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Three Common Tax Time Scams That Target Payroll

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Tax season is upon us. Unfortunately, so is scam season. The Internal Revenue Service recently warned of an expected surge in phishing emails involving payroll direct deposit and transfer scams as well as growing W-2 cons. All three are a form of what cyber security professionals call “business email compromise” (BEC) attacks. They work because they come disguised as emails from trusted colleagues or managers and lack the malicious payloads that security programs are designed to look for – viruses, malware or suspicious weblinks. Rather, it’s simple identity deception and social engineering used as financial weapons.

A recent analysis of more than 1 billion emails received by large organizations and companies in the latter half of 2017 showed that a whopping 96 percent of companies were attacked at least once, with the average business experiencing 45 BEC attacks. Further analysis revealed that such attacks cost American companies and organizations upward of $9 billion in 2018.

To help protect your payroll software and service clients, be sure you’re aware of these three common tax-time frauds:

 

  1. W-2 scam: The W-2 scam has been one of the most frequent in the past few years, emerging in 2016 and hitting some 200 employers in 2017. Victims primarily are in the corporate sector, but the con has hit school districts, nonprofits and tribal organizations as well. Scammers send employees emails that appear to be from a company executive or organization leader and ask for sensitive Form W-2 information. Believing they’re talking with colleagues or managers, workers feel safe to share that information and often don’t realize what’s happened for several weeks. By that time, scammers have used the stolen data to file fake tax returns for real taxpayers, absconding with the funds and leaving victims to face a difficult and lengthy battle with the IRS.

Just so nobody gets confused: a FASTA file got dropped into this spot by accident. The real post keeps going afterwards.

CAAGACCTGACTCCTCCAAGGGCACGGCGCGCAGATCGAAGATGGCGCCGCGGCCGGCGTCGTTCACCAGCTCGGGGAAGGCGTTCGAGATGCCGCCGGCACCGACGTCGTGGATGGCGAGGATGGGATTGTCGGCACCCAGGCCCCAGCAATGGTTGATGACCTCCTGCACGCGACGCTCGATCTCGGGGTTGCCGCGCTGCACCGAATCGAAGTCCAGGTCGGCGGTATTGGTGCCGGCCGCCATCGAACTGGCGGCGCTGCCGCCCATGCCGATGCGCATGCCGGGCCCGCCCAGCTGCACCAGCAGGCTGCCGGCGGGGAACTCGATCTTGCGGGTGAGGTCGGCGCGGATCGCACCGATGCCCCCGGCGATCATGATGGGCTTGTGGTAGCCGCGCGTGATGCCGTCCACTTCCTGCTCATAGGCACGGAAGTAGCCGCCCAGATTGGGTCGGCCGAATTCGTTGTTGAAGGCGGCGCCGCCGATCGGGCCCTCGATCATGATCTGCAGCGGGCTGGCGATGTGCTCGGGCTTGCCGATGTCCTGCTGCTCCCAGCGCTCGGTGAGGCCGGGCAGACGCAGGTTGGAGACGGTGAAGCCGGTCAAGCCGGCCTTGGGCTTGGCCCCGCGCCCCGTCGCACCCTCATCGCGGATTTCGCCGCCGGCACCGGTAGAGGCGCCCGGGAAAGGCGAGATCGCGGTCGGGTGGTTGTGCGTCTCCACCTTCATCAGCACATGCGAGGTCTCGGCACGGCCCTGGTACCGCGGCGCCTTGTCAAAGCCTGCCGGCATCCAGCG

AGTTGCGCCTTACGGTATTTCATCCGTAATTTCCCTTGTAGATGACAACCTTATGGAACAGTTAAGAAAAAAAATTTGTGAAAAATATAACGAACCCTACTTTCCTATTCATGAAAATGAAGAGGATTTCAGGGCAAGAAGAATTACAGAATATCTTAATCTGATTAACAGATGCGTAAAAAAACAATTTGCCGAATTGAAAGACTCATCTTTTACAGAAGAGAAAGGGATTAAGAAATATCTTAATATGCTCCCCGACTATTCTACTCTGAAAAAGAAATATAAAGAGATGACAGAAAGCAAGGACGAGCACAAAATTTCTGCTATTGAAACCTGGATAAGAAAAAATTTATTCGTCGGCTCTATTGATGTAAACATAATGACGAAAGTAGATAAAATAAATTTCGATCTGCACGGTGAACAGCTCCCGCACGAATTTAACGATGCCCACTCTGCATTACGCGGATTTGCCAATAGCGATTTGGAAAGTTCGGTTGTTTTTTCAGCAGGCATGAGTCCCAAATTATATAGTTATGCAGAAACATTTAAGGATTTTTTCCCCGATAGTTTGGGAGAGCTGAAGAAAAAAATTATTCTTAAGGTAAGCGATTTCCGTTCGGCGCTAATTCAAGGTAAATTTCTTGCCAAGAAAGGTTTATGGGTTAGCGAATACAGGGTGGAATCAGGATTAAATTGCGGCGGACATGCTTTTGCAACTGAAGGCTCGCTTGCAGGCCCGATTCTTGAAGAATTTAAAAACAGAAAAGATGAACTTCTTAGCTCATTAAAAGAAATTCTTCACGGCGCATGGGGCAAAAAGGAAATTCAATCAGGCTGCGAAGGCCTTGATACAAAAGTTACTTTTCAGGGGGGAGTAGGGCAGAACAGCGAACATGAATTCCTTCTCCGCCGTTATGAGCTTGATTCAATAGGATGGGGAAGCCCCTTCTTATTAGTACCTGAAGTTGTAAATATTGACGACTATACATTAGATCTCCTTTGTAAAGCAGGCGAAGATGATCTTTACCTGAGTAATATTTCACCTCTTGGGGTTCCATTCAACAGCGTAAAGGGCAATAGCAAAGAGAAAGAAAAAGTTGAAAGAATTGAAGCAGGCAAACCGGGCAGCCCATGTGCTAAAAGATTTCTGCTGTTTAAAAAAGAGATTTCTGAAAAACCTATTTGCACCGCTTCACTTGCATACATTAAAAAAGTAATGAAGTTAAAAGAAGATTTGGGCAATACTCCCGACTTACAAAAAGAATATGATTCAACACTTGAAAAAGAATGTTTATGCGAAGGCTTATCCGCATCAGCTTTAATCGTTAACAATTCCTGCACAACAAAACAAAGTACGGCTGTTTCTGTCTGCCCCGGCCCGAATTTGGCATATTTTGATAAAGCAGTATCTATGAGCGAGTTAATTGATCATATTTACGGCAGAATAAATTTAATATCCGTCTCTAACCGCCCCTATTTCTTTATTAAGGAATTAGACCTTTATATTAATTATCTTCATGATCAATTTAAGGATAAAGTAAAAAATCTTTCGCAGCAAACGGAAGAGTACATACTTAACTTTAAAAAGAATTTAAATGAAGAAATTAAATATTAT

2. Direct deposit scam: In this scam, emails seemingly from employees go to the payroll or HR department, asking for changes to direct deposit accounts. Senders provide new bank account and routing numbers and soon, paycheck funds get redirected to the thief behind the bogus emails.
  3. Wire transfer scam: The emails come from thieves most commonly impersonating either an internal company employee or an outside vendor, always targeting employees responsible for making wire transfers on the company’s behalf. In either case, emails request a wire transfer be made to a particular account that’s actually controlled by the scammer. Perpetrators often have already hacked email systems or otherwise researched targeted employees enough to allow them to communicate in a familiar, conversational way.

 

If a scammer hits your payroll firm or one of your client companies, it’s critical that you act fast. In the case of a suspected W-2 email scam, forward it immediately to phising@irs.gov and reach the Federation of Tax Administrators at statealert@taxadmin.org for information on how to report incidents to investigators in your state. Further, any BEC attack should be reported to the FBI’s Internet Crime Complaint Center.

For more information on cybersecurity and how to protect your payroll software and client data, contact Apex HCM call 877-750-2739 or request a demo online, here.